Difficulties remain that hinder the efficient functioning of Mali’s property markets, despite significant efforts by the government. According to the World Bank’s 2016 Doing Business Report, access to construction permits involves 10 procedures, takes 125 days and costs 372.2 percent of the per capita income. This places Mali in 152nd place out of 189 countries, two places up from its 2015 Report ranking. This was due to the reduction of the time needed to obtain a geotechnical study. On the ‘registering property’ indicator, Mali ranked 140th out of 189 countries in 2016, two places up compared to 2015. Indeed, it takes five procedures and 29 days, and costs 11.9 percent of the property value to register a property.
To face the demand for housing, especially in urban areas, a rental market is developing around big agglomerations such as Bamako (where 37 percent of households are renters) and other secondary cities where the housing demand is high. It is estimated that 34[ix] percent of urban dwellers rent their housing units. Aggressive housing policy implementation has slowed down the development of informal settlements, which was as high as 65 percent in 2002.
It is also worth noting that a few websites developed by very small real estate operators often advertise and try to maintain up to date opportunities for selling or buying properties, mostly around Bamako and other urban centers.
Housing Policy and Regulations
Mali adopted its National Housing Strategy in 1995, and this continues to be the main framework under which all housing interventions are pursued. The goal of this strategy is to improve living conditions throughout the country by promoting access to decent housing for people with low and intermediate incomes. In line with this, the government created a number of institutions to facilitate access to housing, such as the Mali Housing Agency created in 1996. The agency is the main facilitator of relationships between different actors in the sector, and is active in supplying serviced land for housing, promoting the use of local building materials, participating in financial operations (which includes having a shareholding in the BHM and the FGHM) and subsidising the interest rate on loans for eligible mortgage applicants, mostly members of housing co-operatives.
Members of housing co-operatives benefit from a subsidised interest rate ranging from seven to 11 percent depending on the monthly income of the eligible applicant. Besides this, individual housing co-operative members with monthly incomes lower than CFA Francs 75 000 (US$125.9) and CFA Francs 100 000 (US$ 167.9) benefit from an extra subsidy comprising a three point and two point reduction, respectively, on their mortgage interest rates for the first five years of the mortgage. The Malian government’s housing subsidy programme is implemented through the Mali Housing Agency (OMH).
The BHM was created as a specialised institution dedicated to offering housing finance services. The government has also taken a number of other measures to facilitate housing supply. The regulatory framework for the housing sector in Mali is one of the most comprehensive in the WAEMU, including a law on condominiums, a law governing property development and a law on housing finance. These measures have increased the number of local real estate developers operating in the housing market and the number of housing co-operatives.
In June 2015, The Parliament of Mali voted a new law on Credit Reference Bureaus in compliance with the WAEMU directives on the matter. This is a key development for the housing sector as it will enhance the credit environment in Mali.
Housing Sector Opportunities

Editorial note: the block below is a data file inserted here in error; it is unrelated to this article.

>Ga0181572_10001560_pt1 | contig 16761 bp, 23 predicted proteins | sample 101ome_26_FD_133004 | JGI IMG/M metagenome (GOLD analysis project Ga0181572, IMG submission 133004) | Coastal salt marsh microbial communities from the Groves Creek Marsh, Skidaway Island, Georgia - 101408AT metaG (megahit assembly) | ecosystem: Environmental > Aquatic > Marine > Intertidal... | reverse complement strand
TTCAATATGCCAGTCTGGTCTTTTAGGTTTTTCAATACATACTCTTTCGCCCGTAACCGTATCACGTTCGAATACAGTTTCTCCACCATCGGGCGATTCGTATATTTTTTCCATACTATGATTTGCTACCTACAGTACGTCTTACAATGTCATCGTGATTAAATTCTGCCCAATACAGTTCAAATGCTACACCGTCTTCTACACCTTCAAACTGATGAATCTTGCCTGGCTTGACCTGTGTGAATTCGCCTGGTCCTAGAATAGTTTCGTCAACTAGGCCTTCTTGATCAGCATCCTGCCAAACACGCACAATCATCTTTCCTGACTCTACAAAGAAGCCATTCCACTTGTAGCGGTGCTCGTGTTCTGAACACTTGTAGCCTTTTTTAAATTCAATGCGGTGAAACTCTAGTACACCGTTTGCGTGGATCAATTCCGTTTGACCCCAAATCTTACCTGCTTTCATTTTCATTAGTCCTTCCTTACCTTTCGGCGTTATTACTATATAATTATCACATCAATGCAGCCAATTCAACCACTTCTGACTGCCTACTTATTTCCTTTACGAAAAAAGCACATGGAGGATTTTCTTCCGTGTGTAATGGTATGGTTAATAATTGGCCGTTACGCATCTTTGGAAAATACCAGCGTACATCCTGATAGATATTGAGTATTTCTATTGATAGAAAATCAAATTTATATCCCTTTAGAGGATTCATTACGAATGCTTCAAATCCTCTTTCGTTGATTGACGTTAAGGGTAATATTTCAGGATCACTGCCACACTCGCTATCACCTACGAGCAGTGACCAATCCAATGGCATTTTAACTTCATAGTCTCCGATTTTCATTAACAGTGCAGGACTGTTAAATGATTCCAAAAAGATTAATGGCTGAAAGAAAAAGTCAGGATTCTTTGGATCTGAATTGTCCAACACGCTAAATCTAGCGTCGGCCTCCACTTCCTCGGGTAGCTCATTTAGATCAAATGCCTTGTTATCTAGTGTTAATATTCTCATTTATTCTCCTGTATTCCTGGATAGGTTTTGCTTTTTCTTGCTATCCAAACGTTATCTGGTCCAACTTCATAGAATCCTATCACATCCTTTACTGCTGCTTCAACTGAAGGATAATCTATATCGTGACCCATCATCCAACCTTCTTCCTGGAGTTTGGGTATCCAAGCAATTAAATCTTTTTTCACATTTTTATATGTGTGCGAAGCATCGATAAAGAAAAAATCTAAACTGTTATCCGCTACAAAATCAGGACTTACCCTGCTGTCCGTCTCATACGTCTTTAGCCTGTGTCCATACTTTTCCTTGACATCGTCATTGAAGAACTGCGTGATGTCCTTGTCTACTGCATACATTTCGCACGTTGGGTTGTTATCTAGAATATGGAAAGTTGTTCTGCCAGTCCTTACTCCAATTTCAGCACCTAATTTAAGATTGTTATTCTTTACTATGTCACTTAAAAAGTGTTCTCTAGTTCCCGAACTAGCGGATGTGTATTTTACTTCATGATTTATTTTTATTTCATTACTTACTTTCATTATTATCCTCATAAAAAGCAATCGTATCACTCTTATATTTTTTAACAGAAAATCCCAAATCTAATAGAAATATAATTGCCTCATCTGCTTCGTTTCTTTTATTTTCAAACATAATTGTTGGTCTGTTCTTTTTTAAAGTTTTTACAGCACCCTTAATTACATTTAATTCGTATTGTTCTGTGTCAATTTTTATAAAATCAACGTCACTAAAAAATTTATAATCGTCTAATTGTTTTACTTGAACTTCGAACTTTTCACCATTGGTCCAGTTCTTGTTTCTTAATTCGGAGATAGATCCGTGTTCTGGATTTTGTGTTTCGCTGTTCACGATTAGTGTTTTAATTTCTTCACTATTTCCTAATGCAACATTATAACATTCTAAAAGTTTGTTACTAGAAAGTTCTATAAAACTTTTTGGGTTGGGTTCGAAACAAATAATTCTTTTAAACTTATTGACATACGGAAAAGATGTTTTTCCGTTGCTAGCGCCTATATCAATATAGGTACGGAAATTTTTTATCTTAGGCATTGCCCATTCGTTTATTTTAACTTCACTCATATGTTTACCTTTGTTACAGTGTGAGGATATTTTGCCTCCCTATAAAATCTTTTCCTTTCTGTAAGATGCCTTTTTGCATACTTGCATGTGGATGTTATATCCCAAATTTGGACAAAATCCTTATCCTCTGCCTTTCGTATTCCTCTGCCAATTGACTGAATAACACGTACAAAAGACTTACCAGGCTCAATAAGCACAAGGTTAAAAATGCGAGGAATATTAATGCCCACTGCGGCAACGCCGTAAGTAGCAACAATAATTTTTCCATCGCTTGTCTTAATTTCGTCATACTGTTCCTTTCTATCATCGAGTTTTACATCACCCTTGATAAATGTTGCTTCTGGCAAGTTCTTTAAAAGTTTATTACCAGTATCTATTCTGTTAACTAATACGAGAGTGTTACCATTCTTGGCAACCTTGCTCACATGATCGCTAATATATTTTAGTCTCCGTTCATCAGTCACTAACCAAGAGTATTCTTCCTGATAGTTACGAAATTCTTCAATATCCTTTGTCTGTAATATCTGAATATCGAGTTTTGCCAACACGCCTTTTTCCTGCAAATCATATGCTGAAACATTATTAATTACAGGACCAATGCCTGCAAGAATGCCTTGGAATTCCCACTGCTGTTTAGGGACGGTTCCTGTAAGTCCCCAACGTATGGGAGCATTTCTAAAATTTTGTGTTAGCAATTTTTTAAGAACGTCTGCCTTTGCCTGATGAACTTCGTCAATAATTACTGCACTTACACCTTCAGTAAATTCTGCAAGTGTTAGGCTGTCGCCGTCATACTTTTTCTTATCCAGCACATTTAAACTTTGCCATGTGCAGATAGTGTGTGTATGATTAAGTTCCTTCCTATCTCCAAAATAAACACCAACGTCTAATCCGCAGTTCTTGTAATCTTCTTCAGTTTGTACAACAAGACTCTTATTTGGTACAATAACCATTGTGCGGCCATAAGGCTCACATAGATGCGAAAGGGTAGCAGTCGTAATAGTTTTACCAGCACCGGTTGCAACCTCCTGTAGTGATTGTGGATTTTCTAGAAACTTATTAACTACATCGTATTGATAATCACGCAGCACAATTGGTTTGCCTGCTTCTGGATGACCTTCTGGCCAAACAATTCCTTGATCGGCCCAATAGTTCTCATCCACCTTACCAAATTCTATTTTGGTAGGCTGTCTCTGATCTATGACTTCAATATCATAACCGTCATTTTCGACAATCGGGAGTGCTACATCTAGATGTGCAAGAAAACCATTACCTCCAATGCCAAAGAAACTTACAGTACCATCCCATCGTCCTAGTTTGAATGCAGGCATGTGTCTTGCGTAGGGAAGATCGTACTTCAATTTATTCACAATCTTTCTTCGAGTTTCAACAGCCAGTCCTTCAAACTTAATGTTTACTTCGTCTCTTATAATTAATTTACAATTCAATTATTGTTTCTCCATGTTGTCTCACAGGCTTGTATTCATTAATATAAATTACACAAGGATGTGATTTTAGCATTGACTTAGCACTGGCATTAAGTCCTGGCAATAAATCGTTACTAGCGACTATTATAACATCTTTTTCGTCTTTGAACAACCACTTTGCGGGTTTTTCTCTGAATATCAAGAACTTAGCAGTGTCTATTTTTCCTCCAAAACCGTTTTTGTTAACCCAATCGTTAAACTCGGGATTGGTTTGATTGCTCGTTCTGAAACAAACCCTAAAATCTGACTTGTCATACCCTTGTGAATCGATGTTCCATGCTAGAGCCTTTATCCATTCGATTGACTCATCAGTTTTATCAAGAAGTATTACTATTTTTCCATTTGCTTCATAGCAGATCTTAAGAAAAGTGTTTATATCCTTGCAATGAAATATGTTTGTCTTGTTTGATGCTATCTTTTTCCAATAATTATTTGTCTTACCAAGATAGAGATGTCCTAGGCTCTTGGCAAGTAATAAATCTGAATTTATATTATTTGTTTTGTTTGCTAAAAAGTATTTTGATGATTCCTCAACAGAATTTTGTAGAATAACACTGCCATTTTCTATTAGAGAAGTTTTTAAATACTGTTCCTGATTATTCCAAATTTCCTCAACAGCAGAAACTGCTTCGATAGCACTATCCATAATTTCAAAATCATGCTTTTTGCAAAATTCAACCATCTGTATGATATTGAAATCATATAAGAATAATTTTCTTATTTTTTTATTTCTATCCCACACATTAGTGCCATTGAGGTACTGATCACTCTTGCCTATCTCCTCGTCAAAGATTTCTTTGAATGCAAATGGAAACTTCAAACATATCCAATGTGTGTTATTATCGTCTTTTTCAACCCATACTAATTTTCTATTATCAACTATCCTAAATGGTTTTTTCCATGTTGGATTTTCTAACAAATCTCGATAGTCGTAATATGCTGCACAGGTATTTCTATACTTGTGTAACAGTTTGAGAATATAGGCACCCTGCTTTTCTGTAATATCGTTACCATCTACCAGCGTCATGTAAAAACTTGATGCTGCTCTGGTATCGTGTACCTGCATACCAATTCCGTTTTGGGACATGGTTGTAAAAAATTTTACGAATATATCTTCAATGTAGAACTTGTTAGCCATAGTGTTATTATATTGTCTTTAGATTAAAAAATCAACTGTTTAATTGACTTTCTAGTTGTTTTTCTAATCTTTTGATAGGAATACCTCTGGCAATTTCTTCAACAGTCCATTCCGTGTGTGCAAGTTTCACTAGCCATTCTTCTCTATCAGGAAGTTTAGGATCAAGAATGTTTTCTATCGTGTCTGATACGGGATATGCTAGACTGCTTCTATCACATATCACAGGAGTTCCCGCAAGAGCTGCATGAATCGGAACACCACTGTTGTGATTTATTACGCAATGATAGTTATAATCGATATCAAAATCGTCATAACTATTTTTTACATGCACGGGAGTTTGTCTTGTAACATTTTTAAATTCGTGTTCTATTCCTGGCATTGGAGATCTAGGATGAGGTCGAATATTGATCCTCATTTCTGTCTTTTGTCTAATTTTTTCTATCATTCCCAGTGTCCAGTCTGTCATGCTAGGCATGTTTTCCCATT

The government has estimated in a 2009 study, a housing demand of 440 000[x] units by 2015. The demand is from employees in the public and semi-public sectors, from the private sector, from NGOs and international organisations, and from housing co-operatives. According to the above-mentioned study, the Malian diaspora represents more than half of this demand, according to the Ministry of Housing, Land Issues and Urban Planning, which also estimated that an overwhelming majority (95 percent) of the Bamako population had expressed interest in acquiring a housing unit. Affordable housing is a steady segment of this demand, with more than 93 percent of housing co-operatives interested in both affordable housing units and serviced housing land. Some 71 percent and 66 percent of employees of the public sector and international organisations, respectively, also expressed interest in acquiring a housing unit. These are indicators of the untapped potential of the Malian housing sector, despite efforts by the government to meet housing demand. Several investors have shown interest in the sector, but there is still a lot of room, at least for the coming years, for newcomers, to meet housing demand in Mali. Housing supply is currently influenced by the Government which is very active in contracting public private partnerships to that end, the goal being the promotion of house ownership, mainly affordable housing, given the low level of income in the country. Opportunities also exist in the rental segment of housing, especially in urban areas where four inhabitants in ten are in demand for rentals.
Lastly, it is important to note that with the signing of a peace and power sharing agreement between the government and rebel groups, the political and economic situation in Mali has returned to almost normal, with several donors returning to the country and resuming their activities. With the highly positive response from the donors’ community at the October 2015 Mali Economic Recovery and Development Conference in Paris, perspectives for enhancing the infrastructure in Mali are very positive. The housing sector will benefit from that. However, with the strategic option taken by the government of using public-private partnerships as a tool to provide housing, first years of experience showed the limits in terms of capacities of local real estate developers. This means that there is room for new comers to join the housing supply sector in order to meet the growing demand.